References

Ali, S. S. (2000). Law, Islam and the women’s movement in Pakistan. In International Perspectives on Gender and Democratization. Palgrave Macmillan,

Alvarez, S. E. (1999). Advocating Feminism: The Latin American Feminist NGO 'boom'. International feminist Journal of Politics, 1(2), 181-209.

Bari, F. (2010). Gendered Perceptions and Impact of Terrorism--Talibanization in Pakistan. Heinrich-Böll-Stiftung.

Batool, S., Batool, F., Zia, A., & Saeed, R. (2018). The struggle for women rights: A study of emergence of feminism in Pakistan,(1947 to 2010). Journal of the Punjab University Historical Society, 31(1).

Bernal, V. & Grewal, I. (Eds.). (2014). Theorizing NGOs: States, Feminisms, and Neoliberalism. Duke University Press.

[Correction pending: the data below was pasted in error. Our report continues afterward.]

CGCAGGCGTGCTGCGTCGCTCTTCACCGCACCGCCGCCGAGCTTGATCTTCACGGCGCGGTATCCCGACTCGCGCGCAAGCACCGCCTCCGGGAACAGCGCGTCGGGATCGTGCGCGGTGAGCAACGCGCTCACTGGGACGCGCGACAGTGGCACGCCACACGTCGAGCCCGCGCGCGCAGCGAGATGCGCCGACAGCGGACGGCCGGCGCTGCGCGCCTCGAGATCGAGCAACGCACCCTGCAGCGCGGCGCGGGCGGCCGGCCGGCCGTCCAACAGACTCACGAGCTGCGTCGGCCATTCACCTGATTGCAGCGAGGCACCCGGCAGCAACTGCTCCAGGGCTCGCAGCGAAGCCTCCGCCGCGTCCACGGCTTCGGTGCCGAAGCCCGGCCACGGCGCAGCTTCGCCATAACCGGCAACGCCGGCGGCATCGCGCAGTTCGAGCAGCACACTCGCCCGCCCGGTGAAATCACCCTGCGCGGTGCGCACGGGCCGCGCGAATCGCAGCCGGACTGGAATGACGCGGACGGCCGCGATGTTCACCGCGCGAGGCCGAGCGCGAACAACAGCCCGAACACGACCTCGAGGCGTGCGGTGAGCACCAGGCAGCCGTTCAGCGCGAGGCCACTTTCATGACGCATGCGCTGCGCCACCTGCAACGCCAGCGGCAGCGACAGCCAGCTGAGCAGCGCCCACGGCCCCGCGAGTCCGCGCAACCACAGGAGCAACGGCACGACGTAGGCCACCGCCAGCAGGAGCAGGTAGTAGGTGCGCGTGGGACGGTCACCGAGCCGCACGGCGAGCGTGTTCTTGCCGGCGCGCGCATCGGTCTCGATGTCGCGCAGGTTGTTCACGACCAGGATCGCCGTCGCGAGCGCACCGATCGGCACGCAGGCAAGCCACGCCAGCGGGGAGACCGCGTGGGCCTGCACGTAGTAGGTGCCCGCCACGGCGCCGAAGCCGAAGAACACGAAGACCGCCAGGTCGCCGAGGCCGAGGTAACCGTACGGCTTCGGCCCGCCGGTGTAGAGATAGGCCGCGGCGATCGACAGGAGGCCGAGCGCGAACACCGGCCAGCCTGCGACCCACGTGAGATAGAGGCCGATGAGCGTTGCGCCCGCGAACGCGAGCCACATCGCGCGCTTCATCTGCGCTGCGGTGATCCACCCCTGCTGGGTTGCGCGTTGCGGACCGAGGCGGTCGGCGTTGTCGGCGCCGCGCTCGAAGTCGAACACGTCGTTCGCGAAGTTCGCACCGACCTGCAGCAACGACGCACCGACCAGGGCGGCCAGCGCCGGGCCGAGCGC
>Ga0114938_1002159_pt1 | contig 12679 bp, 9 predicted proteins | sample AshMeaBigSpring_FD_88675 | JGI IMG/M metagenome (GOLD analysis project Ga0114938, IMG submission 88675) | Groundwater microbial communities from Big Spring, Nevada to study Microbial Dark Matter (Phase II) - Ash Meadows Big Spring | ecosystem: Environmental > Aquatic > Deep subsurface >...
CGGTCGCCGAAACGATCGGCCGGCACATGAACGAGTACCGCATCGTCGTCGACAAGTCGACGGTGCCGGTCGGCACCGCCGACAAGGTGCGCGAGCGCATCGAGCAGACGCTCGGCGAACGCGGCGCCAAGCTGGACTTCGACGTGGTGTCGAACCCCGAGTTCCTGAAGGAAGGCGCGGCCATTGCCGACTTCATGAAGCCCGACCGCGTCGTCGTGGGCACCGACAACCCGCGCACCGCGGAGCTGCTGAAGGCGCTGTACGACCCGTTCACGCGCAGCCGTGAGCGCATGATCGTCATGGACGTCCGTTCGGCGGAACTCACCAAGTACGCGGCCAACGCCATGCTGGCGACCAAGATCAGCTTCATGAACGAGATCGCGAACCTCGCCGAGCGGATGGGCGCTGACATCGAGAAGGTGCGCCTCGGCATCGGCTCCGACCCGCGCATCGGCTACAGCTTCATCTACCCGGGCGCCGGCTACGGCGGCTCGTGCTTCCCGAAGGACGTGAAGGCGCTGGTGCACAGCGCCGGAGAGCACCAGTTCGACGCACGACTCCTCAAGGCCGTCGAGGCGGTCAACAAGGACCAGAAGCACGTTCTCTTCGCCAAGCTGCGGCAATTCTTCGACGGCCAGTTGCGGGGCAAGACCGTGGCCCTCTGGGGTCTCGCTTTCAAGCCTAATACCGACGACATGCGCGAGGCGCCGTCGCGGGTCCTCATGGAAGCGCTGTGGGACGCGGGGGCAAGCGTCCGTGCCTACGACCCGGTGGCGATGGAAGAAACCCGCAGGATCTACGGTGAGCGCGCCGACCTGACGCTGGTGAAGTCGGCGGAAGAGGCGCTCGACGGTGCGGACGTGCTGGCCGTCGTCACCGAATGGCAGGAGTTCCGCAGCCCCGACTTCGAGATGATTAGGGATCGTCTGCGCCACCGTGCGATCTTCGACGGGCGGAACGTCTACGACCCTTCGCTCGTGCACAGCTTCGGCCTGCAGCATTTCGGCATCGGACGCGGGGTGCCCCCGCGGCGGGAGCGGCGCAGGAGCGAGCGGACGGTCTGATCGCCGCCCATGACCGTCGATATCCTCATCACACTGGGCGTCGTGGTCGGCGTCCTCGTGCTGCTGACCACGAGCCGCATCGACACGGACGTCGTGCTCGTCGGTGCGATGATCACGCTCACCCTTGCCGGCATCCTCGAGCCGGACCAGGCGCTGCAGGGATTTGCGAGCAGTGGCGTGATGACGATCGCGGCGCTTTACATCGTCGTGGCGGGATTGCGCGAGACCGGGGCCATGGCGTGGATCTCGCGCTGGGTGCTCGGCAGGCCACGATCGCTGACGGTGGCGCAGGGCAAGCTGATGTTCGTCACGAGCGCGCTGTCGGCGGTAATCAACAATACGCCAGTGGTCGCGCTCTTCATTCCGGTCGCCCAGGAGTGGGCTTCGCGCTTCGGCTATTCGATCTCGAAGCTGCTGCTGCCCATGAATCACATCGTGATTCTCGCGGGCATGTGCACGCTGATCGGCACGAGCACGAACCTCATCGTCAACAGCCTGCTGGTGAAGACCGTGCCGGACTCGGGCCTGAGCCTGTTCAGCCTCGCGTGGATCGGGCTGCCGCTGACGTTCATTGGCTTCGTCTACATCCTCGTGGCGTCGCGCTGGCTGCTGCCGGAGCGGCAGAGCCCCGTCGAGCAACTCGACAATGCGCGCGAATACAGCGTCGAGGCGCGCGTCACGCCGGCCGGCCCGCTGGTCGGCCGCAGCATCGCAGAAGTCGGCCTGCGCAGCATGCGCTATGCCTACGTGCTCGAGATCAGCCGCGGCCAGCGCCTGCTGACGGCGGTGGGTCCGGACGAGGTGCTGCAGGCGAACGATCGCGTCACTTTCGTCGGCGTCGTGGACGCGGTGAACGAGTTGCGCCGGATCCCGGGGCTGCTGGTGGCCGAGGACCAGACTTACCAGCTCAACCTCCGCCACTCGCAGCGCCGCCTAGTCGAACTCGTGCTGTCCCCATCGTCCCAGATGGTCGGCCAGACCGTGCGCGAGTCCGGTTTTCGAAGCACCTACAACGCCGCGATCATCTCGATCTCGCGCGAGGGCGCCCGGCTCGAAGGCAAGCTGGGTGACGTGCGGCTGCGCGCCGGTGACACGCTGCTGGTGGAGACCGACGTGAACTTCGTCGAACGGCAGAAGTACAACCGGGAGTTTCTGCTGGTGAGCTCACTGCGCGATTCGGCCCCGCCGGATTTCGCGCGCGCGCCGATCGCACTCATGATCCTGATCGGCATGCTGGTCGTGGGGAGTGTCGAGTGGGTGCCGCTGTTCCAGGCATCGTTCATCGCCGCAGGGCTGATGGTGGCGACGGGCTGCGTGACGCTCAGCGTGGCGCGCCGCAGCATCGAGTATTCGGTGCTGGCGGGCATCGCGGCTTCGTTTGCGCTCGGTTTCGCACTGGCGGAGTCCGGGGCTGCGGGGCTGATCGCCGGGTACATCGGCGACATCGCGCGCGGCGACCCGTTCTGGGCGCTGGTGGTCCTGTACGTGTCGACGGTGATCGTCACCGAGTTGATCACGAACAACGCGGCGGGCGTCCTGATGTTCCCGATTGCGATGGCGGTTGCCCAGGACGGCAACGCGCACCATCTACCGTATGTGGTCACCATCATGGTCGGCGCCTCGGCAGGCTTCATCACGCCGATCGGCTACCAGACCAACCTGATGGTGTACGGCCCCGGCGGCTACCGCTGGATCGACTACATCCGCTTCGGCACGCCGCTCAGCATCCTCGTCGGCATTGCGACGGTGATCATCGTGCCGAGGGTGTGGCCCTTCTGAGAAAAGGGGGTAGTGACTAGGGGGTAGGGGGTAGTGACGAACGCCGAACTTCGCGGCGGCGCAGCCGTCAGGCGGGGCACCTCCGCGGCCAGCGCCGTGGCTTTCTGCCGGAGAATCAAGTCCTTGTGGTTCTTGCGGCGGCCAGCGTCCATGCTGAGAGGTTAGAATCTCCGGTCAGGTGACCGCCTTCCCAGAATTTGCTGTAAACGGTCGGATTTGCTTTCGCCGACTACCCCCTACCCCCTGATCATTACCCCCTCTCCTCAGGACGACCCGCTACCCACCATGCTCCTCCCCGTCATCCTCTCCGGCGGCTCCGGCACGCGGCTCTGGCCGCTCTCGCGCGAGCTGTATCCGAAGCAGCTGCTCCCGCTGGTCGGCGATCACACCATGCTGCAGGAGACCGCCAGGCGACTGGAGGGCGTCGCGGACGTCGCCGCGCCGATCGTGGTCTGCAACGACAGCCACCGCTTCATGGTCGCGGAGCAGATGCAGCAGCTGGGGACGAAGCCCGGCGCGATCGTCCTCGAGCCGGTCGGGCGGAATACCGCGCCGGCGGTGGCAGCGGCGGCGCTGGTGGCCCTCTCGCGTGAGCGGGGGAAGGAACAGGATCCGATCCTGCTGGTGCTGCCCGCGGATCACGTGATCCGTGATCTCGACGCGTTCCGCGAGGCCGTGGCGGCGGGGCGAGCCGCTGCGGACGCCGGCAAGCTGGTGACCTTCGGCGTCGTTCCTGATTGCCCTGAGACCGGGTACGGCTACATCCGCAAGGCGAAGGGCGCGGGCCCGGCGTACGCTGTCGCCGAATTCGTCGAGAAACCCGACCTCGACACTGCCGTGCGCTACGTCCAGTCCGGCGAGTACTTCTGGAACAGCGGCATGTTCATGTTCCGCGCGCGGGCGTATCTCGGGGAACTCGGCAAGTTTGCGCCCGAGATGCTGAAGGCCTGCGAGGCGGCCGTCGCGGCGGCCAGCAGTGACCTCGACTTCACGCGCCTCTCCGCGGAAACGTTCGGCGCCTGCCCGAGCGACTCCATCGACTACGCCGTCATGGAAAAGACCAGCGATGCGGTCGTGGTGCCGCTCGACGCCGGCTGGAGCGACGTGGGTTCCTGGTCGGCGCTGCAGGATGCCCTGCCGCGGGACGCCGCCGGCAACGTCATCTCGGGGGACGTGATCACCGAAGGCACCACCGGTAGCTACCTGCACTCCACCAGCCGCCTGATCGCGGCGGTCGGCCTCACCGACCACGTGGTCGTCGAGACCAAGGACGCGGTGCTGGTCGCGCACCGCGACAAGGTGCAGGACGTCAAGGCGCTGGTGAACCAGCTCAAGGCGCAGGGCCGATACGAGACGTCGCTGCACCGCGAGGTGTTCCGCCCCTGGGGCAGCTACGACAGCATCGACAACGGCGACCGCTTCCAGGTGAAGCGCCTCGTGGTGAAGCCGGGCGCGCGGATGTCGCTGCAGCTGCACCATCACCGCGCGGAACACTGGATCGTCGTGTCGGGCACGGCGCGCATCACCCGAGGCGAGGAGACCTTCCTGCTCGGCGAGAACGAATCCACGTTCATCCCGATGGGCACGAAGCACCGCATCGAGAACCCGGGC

Bhandari, M. (2014). Civil society and non-governmental organizations (NGOs) movements in Nepal in terms of social transformation. The Pacific Journal of Science and Technology, 15(1), 177-189.

Blumer, H. (1969). Collective Behavior. In Lee A.M., (Ed.), Principles of sociology (3rd ed.) Barnes and Noble Books

Brohi, N. (2006). The MMA Offensive: Three Years in Power, 2003-2005. Action Aid International.

Chakravarti, U. (2015). How autonomous is the autonomous women’s movement? Some thoughts for consideration, unpublished paper.

Chen, M.A. (1995). Engendering World Conferences: The International Women’s Movement and United Nations. Third World Quarterly, 16(3), 477-493.

Chimiak, G. (2014). The rise and stall of non-governmental organizations in development. Polish Sociological Review, 185(1), 25-44.

Clarke, G. (1998). Non-Governmental Organizations (NGOs) and Politics in the Developing World. Political Studies, 46(1), 36–52.

Evans, J. (1998). Introduction. In Feminist theory today: An introduction to second-wave feminism. SAGE Publications Ltd.